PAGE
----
Stocks End Lower on Japan Nuclear Crisis
Estimates of the death toll from the disaster continue to climb, with the official estimate at 1,897, according to CNN. Tens of thousands are feared dead, according to The Associated Press, with rescue workers still unable to reach some of the hardest-hit areas of northeast Japan.
Ian Shepherdson of High Frequency Economics noted that the damage done to Japanese ports could make trade disturbances more likely but expects the overall impact from the disaster on the United States to be small.
"The importance of trade with Japan has been trending down for many years as a result of Japan's depression," the economist wrote in his daily note.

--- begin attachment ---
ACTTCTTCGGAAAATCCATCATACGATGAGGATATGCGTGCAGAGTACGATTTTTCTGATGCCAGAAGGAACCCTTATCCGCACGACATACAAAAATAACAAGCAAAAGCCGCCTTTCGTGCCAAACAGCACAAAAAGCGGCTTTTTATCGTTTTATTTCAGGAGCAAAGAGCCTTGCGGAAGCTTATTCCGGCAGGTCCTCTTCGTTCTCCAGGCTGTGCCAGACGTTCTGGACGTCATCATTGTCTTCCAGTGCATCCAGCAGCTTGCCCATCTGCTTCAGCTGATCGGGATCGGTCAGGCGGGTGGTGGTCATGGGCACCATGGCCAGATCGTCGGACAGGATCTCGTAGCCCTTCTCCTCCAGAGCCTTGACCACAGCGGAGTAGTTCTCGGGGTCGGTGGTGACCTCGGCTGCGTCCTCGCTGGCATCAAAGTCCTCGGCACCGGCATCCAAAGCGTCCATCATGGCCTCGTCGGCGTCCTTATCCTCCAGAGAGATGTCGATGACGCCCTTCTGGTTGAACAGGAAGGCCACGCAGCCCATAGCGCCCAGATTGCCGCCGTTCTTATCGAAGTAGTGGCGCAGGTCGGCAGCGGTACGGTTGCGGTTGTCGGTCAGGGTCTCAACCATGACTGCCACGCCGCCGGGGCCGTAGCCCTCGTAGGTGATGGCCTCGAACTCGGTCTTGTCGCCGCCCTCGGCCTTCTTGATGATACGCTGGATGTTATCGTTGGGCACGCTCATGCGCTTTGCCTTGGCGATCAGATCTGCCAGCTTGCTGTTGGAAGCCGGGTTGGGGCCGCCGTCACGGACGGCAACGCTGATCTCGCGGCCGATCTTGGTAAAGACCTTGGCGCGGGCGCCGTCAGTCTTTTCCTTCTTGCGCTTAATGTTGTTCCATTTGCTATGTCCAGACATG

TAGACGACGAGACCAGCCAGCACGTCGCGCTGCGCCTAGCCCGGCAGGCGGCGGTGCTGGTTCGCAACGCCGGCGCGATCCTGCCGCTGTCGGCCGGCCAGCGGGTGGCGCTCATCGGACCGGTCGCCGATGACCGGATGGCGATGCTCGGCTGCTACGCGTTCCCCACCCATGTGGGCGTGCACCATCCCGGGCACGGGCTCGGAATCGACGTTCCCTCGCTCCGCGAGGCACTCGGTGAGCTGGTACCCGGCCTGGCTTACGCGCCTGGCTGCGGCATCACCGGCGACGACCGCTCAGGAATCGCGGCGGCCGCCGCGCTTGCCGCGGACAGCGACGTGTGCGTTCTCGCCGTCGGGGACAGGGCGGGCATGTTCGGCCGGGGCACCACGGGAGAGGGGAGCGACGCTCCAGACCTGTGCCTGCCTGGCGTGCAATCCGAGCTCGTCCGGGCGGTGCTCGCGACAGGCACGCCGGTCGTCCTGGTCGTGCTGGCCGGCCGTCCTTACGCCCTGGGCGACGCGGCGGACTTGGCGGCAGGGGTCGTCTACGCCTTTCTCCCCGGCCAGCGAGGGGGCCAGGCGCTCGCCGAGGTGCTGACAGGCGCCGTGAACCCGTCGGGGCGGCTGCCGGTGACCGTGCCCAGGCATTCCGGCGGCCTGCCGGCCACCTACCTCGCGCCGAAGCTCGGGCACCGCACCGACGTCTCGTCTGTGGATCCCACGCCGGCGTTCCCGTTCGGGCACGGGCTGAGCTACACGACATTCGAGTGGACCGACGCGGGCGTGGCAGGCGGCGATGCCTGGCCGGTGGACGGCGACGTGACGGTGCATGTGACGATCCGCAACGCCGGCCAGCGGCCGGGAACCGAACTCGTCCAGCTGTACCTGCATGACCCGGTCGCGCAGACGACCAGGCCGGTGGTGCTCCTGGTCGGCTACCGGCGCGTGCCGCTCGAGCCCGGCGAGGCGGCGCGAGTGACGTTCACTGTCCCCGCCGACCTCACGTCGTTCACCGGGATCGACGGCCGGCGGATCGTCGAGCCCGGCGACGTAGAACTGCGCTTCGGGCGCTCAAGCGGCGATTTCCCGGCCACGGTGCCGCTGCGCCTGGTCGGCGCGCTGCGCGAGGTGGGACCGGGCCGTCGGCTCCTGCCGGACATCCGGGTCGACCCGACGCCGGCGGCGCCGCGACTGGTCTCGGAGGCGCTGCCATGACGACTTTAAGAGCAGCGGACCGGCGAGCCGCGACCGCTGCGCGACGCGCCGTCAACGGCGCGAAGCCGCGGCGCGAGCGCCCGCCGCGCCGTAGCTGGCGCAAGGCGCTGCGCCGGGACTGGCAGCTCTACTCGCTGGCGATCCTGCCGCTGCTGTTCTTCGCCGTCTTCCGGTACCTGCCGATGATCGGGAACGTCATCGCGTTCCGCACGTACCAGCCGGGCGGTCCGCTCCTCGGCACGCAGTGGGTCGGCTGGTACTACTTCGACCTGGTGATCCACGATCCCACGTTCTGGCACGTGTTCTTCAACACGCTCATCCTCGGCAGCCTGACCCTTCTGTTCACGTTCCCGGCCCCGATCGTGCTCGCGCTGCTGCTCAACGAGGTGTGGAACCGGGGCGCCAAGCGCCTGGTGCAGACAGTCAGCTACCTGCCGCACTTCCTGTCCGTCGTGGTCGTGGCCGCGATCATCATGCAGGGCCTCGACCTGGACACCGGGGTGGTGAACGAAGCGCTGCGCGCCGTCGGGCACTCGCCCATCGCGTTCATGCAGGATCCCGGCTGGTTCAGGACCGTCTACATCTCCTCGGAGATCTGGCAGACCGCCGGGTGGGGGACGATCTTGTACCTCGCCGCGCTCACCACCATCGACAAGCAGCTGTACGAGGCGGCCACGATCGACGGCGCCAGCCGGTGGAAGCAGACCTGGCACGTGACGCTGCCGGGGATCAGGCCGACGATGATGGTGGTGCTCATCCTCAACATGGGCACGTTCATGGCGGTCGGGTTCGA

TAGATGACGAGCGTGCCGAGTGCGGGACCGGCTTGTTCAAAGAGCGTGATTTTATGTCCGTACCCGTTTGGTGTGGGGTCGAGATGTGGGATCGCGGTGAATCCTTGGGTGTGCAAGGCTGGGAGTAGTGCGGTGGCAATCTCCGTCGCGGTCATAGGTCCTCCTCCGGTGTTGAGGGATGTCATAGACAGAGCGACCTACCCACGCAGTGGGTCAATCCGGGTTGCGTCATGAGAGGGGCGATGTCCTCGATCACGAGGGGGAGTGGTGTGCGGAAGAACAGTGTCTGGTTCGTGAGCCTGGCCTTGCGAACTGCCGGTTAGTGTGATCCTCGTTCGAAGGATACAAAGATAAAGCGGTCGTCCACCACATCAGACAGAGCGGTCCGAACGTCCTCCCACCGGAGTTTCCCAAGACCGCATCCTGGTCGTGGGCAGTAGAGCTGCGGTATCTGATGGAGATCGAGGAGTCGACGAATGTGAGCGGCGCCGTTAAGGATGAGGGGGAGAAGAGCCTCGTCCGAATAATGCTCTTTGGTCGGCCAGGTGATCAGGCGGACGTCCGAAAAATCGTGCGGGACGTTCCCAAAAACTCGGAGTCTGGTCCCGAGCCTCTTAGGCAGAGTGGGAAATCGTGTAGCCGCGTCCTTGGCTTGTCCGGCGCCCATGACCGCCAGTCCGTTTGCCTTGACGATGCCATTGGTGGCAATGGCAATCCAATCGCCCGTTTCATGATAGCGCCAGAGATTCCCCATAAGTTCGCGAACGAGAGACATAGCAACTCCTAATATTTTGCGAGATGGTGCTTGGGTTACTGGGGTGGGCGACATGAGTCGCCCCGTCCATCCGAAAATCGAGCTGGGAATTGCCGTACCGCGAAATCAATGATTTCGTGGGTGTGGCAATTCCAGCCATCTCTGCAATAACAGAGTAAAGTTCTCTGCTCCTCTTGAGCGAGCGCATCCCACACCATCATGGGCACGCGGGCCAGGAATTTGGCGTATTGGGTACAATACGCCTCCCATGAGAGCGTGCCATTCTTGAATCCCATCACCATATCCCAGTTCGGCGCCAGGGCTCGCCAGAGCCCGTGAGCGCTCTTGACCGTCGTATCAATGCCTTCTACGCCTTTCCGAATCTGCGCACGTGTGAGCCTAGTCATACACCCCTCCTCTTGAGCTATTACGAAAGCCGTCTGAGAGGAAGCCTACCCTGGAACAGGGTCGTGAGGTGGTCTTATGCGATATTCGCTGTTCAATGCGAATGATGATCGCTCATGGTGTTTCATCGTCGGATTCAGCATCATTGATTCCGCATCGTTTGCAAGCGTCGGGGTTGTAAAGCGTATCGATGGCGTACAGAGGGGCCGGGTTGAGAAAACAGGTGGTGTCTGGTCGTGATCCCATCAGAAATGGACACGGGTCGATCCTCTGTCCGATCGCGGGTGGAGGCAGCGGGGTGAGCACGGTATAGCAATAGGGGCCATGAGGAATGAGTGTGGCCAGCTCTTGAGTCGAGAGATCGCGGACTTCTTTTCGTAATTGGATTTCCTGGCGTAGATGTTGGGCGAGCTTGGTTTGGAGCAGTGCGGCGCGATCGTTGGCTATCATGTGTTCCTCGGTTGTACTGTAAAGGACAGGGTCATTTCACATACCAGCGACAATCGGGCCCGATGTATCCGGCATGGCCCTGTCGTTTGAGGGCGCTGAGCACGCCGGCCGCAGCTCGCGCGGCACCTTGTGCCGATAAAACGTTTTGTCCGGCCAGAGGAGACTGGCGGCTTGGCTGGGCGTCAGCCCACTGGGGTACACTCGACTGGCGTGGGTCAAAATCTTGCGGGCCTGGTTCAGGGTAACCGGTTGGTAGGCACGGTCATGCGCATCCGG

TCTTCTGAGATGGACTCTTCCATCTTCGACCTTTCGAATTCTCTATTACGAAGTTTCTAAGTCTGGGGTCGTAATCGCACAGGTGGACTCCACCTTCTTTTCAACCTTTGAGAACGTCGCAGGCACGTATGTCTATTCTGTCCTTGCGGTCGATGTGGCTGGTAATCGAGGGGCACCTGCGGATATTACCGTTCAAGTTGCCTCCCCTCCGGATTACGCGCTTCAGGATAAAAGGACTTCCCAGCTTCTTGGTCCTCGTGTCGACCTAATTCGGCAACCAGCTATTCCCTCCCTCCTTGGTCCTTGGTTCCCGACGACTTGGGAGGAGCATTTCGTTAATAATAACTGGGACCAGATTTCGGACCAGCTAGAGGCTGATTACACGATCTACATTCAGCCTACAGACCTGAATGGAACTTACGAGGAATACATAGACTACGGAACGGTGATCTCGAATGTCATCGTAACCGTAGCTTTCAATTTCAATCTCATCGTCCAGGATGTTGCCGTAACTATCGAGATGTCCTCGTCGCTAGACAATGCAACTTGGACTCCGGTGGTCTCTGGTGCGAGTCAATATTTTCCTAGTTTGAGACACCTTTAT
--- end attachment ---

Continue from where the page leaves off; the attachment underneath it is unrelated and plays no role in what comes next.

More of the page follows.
"The Japanese economy will be even weaker after the quake than before, though U.S. companies exporting capital equipment might enjoy a boost from reconstruction work. We simply don't know for how long the flow of goods to [the] U.S. from Japan will be disrupted, but there will be some impact on the flow of goods and parts," wrote Shepherdson.Asian markets finished mixed. Hong Kong's Hang Seng gained 0.4% and India's Sensex rose 1.5%. In Europe, Germany's DAX lost 1.7%, while the U.K's FTSE fell 0.9%. The April crude oil contract was flat at $101.21 a barrel. Crude oil prices fell Friday on fears that demand from Japan, the third largest consumer of oil, will drop. Meanwhile, tensions in the Middle East appear to have temporarily taken a back seat in investors' minds in the wake of Japan's crisis. Rebel forces in Libya fled the coastal oil town of Brega as President Moammar Ghadafi's supporters gained ground. Ghadafi's forces have been bombing the insurgents' base in Benghazi as well. Fears that protests could spread to Saudi Arabia, however, appear to have abated somewhat after Friday's "day of rage" protest passed by relatively peacefully. There were no economic reports scheduled for release Monday. In corporate news, Berkshire Hathaway (BRK.B) agreed to acquire specialty chemicals company Lubrizol (LZ) for $9 billion in cash, making it one of the largest acquisitions in Berkshire's history. Berkshire will pay $135 a share, a 28% premium to Lubrizol's closing price on Friday. Shares of Lubrizol ended up 27.7% to $134.68. Shares of Berkshire Hathaway ended down 1.3% at $84.21.
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